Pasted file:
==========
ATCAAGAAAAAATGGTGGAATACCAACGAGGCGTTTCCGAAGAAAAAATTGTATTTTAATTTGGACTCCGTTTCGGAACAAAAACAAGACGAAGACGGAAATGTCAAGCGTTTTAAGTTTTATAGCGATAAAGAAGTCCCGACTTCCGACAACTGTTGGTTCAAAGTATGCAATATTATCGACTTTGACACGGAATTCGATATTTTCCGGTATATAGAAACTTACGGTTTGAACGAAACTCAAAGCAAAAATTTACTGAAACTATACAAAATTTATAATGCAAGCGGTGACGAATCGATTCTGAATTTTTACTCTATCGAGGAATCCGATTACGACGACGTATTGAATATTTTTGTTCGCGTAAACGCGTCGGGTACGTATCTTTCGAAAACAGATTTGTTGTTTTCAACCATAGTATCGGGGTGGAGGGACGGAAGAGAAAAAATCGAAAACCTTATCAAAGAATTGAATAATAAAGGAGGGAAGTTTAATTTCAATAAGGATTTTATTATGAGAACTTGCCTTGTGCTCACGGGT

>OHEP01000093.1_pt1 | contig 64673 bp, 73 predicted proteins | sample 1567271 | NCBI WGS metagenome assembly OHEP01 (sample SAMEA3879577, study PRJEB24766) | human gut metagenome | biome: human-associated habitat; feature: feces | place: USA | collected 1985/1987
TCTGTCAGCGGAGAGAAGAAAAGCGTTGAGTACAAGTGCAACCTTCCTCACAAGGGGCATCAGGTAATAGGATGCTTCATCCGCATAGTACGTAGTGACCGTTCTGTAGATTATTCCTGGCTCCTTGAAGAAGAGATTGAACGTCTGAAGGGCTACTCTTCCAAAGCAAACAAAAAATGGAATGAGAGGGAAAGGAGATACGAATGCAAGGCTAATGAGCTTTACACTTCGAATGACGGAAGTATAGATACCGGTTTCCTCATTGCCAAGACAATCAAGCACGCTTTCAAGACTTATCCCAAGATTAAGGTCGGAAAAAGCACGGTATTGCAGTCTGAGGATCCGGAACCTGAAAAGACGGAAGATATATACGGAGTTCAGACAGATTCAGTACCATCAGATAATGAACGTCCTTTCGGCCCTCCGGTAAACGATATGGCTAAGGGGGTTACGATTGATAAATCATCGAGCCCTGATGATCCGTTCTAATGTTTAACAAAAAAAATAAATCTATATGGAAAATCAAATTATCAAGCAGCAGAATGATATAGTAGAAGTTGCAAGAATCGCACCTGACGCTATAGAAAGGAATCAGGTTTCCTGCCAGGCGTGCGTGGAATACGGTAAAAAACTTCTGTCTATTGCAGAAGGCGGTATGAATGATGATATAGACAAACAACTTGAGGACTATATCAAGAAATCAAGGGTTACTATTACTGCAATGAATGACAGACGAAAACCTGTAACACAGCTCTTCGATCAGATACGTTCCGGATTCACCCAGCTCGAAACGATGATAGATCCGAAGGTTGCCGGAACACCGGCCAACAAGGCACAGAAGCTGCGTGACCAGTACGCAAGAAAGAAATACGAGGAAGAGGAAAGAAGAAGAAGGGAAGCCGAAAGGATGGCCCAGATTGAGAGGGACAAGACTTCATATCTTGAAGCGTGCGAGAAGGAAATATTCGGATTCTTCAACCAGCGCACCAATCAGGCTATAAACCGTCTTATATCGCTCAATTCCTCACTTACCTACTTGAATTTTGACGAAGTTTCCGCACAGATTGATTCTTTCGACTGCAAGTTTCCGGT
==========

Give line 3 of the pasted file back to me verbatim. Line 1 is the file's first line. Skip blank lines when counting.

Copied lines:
TCTGTCAGCGGAGAGAAGAAAAGCGTTGAGTACAAGTGCAACCTTCCTCACAAGGGGCATCAGGTAATAGGATGCTTCATCCGCATAGTACGTAGTGACCGTTCTGTAGATTATTCCTGGCTCCTTGAAGAAGAGATTGAACGTCTGAAGGGCTACTCTTCCAAAGCAAACAAAAAATGGAATGAGAGGGAAAGGAGATACGAATGCAAGGCTAATGAGCTTTACACTTCGAATGACGGAAGTATAGATACCGGTTTCCTCATTGCCAAGACAATCAAGCACGCTTTCAAGACTTATCCCAAGATTAAGGTCGGAAAAAGCACGGTATTGCAGTCTGAGGATCCGGAACCTGAAAAGACGGAAGATATATACGGAGTTCAGACAGATTCAGTACCATCAGATAATGAACGTCCTTTCGGCCCTCCGGTAAACGATATGGCTAAGGGGGTTACGATTGATAAATCATCGAGCCCTGATGATCCGTTCTAATGTTTAACAAAAAAAATAAATCTATATGGAAAATCAAATTATCAAGCAGCAGAATGATATAGTAGAAGTTGCAAGAATCGCACCTGACGCTATAGAAAGGAATCAGGTTTCCTGCCAGGCGTGCGTGGAATACGGTAAAAAACTTCTGTCTATTGCAGAAGGCGGTATGAATGATGATATAGACAAACAACTTGAGGACTATATCAAGAAATCAAGGGTTACTATTACTGCAATGAATGACAGACGAAAACCTGTAACACAGCTCTTCGATCAGATACGTTCCGGATTCACCCAGCTCGAAACGATGATAGATCCGAAGGTTGCCGGAACACCGGCCAACAAGGCACAGAAGCTGCGTGACCAGTACGCAAGAAAGAAATACGAGGAAGAGGAAAGAAGAAGAAGGGAAGCCGAAAGGATGGCCCAGATTGAGAGGGACAAGACTTCATATCTTGAAGCGTGCGAGAAGGAAATATTCGGATTCTTCAACCAGCGCACCAATCAGGCTATAAACCGTCTTATATCGCTCAATTCCTCACTTACCTACTTGAATTTTGACGAAGTTTCCGCACAGATTGATTCTTTCGACTGCAAGTTTCCGGT